Pala‘ā is an indigenous Hawaiian fern, most commonly seen on trails around the state. Its delicate features have given it the nickname lace fern. It likes to grow in disturbed sites, so it is one of the first native plants to establish itself along sides of trails and on landslides in native areas. While this native plant still flourishes in Hawai’i, protection and propagation of this fern is encouraged because of its unique features and importance to Hawaiian culture.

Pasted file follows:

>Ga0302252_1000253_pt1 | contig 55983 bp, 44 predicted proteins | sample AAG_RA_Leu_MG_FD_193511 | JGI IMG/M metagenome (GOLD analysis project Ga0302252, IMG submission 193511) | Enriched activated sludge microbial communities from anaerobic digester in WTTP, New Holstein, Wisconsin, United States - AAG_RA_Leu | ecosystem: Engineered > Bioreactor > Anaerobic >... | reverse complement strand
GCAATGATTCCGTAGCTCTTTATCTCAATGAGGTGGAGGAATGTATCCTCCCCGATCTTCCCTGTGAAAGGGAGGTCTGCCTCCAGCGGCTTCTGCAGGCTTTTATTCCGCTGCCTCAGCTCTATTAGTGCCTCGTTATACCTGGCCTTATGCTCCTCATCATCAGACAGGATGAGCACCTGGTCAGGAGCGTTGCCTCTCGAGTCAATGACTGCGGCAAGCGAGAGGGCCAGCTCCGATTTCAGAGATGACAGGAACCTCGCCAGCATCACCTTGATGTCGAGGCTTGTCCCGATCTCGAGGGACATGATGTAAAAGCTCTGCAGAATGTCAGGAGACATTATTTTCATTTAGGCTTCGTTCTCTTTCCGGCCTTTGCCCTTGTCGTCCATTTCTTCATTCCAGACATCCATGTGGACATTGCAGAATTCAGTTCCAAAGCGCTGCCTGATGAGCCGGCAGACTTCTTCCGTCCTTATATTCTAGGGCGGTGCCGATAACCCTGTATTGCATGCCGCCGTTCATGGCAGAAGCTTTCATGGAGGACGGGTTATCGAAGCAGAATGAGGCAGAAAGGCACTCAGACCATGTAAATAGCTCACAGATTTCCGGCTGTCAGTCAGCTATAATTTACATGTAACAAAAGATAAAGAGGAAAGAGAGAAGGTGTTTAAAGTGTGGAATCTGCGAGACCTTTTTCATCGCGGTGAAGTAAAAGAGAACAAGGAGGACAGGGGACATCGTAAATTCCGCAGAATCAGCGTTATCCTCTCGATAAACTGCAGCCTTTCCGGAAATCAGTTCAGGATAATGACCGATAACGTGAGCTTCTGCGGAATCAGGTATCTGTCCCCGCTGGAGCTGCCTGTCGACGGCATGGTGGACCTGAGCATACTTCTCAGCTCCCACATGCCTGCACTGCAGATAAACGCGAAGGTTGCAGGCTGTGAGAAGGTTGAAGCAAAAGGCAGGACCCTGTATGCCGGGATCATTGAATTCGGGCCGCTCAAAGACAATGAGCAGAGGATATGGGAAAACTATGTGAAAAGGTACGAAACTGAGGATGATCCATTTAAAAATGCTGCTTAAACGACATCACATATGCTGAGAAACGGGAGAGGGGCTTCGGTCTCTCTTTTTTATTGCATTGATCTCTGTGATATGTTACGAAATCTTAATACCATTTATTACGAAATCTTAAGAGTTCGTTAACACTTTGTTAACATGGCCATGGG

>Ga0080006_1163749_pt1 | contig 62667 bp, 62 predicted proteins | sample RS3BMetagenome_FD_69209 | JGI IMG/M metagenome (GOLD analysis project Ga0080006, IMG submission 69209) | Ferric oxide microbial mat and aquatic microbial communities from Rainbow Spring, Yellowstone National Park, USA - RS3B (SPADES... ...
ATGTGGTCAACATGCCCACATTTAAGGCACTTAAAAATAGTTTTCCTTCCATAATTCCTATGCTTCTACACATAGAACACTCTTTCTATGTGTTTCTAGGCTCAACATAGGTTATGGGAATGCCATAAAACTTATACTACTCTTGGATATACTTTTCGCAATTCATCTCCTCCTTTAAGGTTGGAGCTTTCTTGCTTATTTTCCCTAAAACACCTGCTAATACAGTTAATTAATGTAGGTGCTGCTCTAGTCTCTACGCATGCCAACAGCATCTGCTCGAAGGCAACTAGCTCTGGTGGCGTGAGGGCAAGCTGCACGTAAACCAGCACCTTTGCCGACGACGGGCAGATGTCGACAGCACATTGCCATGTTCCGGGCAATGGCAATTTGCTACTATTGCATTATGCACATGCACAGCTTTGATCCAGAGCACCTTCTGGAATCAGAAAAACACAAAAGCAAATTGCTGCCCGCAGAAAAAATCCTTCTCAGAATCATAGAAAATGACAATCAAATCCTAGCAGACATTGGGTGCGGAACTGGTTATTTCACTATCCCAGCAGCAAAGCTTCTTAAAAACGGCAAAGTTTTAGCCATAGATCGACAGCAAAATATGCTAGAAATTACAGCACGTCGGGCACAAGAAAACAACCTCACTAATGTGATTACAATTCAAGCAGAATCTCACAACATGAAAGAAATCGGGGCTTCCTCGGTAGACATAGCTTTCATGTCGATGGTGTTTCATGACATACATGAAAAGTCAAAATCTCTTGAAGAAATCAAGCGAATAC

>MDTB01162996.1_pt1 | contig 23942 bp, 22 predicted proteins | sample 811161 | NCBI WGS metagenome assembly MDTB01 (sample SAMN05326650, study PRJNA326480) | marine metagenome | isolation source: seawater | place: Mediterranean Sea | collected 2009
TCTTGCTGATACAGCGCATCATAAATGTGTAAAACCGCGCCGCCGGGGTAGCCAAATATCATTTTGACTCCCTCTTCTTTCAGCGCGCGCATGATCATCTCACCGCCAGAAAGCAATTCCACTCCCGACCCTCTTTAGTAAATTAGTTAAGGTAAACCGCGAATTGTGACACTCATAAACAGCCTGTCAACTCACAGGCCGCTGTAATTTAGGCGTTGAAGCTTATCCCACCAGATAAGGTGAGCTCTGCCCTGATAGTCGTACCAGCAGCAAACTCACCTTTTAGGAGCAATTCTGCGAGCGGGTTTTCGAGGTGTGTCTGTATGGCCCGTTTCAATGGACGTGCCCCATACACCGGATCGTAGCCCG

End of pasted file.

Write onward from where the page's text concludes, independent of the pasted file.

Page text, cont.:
Pala‘ā means brownish-red, the name of the dye color extracted from this fern. The dye was used in the production of kappa (bark cloth).
The leaves were also used medicinally. Their curative powers were derived from the legend of Hi’iaka, the sister of Pele. Hi’iaka wore Pala‘ā around her waist when she went on a journey for her sister Pele. Prepared as a tea, it was used to treat female ailments.
The most common usage was probably for lei making, as it is still today. A traditional type of Pala‘ā lei was made by braiding or plaiting the fronds together into a garland. This method was known as the hili or hilo method. Pala’s remains a desired fern for lei of all kinds, including lei haku.